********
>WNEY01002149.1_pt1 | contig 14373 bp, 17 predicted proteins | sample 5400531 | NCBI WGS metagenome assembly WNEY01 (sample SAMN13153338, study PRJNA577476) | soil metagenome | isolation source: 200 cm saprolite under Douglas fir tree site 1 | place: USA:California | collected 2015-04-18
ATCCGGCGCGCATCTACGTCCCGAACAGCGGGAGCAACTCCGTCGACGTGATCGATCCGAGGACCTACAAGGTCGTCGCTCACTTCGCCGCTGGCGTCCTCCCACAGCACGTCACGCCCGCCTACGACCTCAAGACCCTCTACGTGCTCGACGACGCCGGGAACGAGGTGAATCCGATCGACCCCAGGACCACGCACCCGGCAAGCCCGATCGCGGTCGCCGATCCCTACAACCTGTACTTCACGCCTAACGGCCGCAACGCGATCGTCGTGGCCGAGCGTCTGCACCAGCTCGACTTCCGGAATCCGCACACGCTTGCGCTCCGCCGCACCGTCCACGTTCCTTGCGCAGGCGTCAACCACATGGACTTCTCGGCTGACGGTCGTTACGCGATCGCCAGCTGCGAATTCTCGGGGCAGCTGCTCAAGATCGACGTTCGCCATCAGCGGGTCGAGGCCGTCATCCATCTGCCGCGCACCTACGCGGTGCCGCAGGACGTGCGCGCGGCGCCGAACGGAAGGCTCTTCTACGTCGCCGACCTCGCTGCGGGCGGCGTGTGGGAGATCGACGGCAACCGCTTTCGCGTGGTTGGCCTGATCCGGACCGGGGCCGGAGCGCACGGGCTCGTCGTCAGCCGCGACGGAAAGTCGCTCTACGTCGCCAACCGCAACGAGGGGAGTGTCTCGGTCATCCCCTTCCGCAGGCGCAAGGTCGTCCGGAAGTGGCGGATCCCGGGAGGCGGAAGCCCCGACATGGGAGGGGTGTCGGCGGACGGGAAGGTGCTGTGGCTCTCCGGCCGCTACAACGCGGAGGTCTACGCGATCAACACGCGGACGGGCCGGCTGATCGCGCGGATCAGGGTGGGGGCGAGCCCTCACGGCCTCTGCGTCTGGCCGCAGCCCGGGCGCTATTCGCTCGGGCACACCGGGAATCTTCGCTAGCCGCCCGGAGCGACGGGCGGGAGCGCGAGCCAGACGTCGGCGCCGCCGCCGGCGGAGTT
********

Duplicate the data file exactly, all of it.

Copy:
>WNEY01002149.1_pt1 | contig 14373 bp, 17 predicted proteins | sample 5400531 | NCBI WGS metagenome assembly WNEY01 (sample SAMN13153338, study PRJNA577476) | soil metagenome | isolation source: 200 cm saprolite under Douglas fir tree site 1 | place: USA:California | collected 2015-04-18
ATCCGGCGCGCATCTACGTCCCGAACAGCGGGAGCAACTCCGTCGACGTGATCGATCCGAGGACCTACAAGGTCGTCGCTCACTTCGCCGCTGGCGTCCTCCCACAGCACGTCACGCCCGCCTACGACCTCAAGACCCTCTACGTGCTCGACGACGCCGGGAACGAGGTGAATCCGATCGACCCCAGGACCACGCACCCGGCAAGCCCGATCGCGGTCGCCGATCCCTACAACCTGTACTTCACGCCTAACGGCCGCAACGCGATCGTCGTGGCCGAGCGTCTGCACCAGCTCGACTTCCGGAATCCGCACACGCTTGCGCTCCGCCGCACCGTCCACGTTCCTTGCGCAGGCGTCAACCACATGGACTTCTCGGCTGACGGTCGTTACGCGATCGCCAGCTGCGAATTCTCGGGGCAGCTGCTCAAGATCGACGTTCGCCATCAGCGGGTCGAGGCCGTCATCCATCTGCCGCGCACCTACGCGGTGCCGCAGGACGTGCGCGCGGCGCCGAACGGAAGGCTCTTCTACGTCGCCGACCTCGCTGCGGGCGGCGTGTGGGAGATCGACGGCAACCGCTTTCGCGTGGTTGGCCTGATCCGGACCGGGGCCGGAGCGCACGGGCTCGTCGTCAGCCGCGACGGAAAGTCGCTCTACGTCGCCAACCGCAACGAGGGGAGTGTCTCGGTCATCCCCTTCCGCAGGCGCAAGGTCGTCCGGAAGTGGCGGATCCCGGGAGGCGGAAGCCCCGACATGGGAGGGGTGTCGGCGGACGGGAAGGTGCTGTGGCTCTCCGGCCGCTACAACGCGGAGGTCTACGCGATCAACACGCGGACGGGCCGGCTGATCGCGCGGATCAGGGTGGGGGCGAGCCCTCACGGCCTCTGCGTCTGGCCGCAGCCCGGGCGCTATTCGCTCGGGCACACCGGGAATCTTCGCTAGCCGCCCGGAGCGACGGGCGGGAGCGCGAGCCAGACGTCGGCGCCGCCGCCGGCGGAGTT